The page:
Search engines like to see you add content to your Web site on a regular basis. Search engines like to see the content themes you create when you blog against assigned categories. Search engines love when you promote this content through social media marketing and you get new visitors and links from these efforts.
Once you know you want to begin blogging, where to start? You can discuss platform (I love WordPress and the many plug-ins available) and set-up (you should always have a permalink structure, and title your posts with some use of the keywords which are important to you), but what about where the blog resides?
Should you use a subdomain, subdirectory, or a completely separate domain?
The answer is another question: "What are you trying to achieve?"
Many of my company's clients need to add content to the root of their domain to build up the authority necessary to compete for keywords. So, more often than not, we recommend that our clients add their blog to a subdirectory.
This would look something like www.example.com/blog. Then, when they add a post, the permalink structure would look something like www.example.com/blog/name-of-post-here/ or some have forgone the /blog for the individual posts and had www.example.com/name-of-post-here/.
Adding the blog to the subdirectory shows the search engines that you regularly add fresh content to the root of the Web site, and you can feed (via RSS) the most recent posts to the home page and then promote this content through StumbleUpon, Digg, Mixx, Propeller, etc., and get folks to link (deep link) to the content, so long as you created linkable (i.e., quality) content.
Your goals may be different, however. If you already lead the pack in your competitive set, in terms of pages indexed, and you add fresh content to your Web site through other means, and you're solely interested in developing links, you may want to consider one of the other two alternatives.
While less than ideal (I prefer to have the blog reside in a subdirectory), there are reasons why you would opt to put your blog on a subdomain (e.g., http://blog.example.com), and most of those reasons involve technical issues, usually involving the Web server. For example, technically speaking it may not be possible to add a blog using WordPress (my preferred blog platform) to certain Web servers, as WordPress requires that PHP be installed, and some IT managers just don't want to support PHP on a Windows server if it isn't already being used.
Using a subdomain for the blog would allow you to set up separate Web hosting for that subdomain, allowing the blog to be hosted in a different location (or using a different Web host) than what's being used to host the main domain. When you can't install WordPress (or Movable Type) on the main domain's Web server, setting it up on a subdomain can be an option: set up hosting with a separate Web host or go directly through WordPress or Movable Type.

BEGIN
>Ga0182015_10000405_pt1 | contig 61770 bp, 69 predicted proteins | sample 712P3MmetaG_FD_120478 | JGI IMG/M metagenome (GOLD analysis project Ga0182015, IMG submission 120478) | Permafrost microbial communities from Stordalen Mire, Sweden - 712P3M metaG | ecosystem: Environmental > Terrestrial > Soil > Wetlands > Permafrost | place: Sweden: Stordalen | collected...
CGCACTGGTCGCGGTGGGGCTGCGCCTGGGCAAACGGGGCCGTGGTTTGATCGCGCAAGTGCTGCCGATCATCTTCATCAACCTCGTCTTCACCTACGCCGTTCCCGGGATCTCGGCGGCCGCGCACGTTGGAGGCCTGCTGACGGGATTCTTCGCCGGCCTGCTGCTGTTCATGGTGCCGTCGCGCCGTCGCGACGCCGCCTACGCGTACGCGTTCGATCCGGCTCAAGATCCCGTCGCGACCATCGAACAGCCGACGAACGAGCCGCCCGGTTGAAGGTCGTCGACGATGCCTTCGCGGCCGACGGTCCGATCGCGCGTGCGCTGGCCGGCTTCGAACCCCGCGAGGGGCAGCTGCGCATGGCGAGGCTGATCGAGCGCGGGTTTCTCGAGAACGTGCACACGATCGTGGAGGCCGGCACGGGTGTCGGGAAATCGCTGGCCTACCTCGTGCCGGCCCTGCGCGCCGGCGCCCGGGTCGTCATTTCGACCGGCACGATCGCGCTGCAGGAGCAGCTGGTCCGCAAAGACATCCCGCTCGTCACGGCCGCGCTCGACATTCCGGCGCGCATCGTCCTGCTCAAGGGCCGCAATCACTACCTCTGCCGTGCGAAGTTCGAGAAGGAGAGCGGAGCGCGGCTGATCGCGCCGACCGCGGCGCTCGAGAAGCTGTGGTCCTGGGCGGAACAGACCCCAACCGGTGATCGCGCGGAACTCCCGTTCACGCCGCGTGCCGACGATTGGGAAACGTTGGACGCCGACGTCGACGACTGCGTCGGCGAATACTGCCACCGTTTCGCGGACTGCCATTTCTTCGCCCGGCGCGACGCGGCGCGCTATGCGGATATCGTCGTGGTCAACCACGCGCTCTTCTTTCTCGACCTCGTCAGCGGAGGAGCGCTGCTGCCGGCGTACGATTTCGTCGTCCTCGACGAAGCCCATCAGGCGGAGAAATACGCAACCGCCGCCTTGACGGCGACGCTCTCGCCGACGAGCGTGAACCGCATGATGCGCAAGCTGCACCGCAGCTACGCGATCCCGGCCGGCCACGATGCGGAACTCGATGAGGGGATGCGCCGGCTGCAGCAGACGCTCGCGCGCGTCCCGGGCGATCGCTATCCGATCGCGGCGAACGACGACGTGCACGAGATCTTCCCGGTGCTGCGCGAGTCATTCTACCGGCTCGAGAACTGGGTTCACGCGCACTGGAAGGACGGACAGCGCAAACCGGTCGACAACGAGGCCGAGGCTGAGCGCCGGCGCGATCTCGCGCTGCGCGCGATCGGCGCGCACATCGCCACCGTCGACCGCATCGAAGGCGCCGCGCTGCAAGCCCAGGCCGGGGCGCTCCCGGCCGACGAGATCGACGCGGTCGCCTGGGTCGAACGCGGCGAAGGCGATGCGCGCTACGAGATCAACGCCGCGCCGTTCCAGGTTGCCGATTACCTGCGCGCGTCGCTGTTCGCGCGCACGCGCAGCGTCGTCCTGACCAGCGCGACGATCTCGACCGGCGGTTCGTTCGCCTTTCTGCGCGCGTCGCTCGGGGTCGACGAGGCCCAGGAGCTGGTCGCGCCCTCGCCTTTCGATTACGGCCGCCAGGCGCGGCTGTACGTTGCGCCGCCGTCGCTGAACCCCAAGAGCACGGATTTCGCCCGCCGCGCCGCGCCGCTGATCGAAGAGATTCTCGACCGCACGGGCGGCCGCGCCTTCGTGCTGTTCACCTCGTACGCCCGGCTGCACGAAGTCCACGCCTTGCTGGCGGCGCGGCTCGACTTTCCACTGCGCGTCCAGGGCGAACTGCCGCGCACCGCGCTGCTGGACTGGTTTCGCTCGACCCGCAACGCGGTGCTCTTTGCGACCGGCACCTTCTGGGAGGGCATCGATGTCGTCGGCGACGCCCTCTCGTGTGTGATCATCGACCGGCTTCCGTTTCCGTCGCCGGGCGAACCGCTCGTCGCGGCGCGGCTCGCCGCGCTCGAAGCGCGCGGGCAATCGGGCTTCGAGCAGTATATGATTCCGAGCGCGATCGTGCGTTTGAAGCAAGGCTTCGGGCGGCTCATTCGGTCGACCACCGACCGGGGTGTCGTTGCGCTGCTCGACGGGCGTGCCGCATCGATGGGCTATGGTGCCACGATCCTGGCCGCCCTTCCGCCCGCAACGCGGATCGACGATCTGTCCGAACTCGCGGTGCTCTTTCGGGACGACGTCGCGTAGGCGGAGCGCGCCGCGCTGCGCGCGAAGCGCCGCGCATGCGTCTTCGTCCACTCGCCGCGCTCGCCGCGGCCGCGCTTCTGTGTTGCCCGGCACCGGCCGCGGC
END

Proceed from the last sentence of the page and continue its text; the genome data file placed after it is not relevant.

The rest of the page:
With this, any linking that you might do (deep linking) would be seen as coming from a separate "site," even though it's obviously attached to the root site, by virtue of the subdomain. So, the links may not be as valued as if these were coming from a completely unique Web site/separate domain. But, because this blog resides off the same domain, you will gain the benefit of being the "thought leader" that you're building the blog to represent, and will have the association, if that's important to you.
The final reason why you might select a subdomain, rather than a separate domain, is that you get to "piggy back" off of the value of the root domain (age of domain, etc.), and get the sub-domain blog to gain authority rather quickly.
Perhaps you want to have a voice that is "unbiased" and create a separate entity/blog that has its own brand and identity and is seen as not tied to any commercial entity. Perhaps you want to host this somewhere completely separate from where you host your corporate Web site, so that the search engines see no relation to a corporate entity, too.
Obviously, if you're clever, you can create a blog that is seen as just liking one Web site so much that it links to it pretty often (and manage to use just the right mix of keywords in the anchor text to those links), as to help select pages of this other "non-related commercial Web site" rank well for keywords of choice. This can be an effective strategy, but keep in mind this blog will need all of the love and attention that any SEO project would get.
You would need to be concerned about the age of the domain and links pointing to the domain (so that the links that you might direct towards your commercial Web site have any amount of "juice"). A separate domain will be a lot more work in the long run, but can be effective.
What are your thoughts and experiences?
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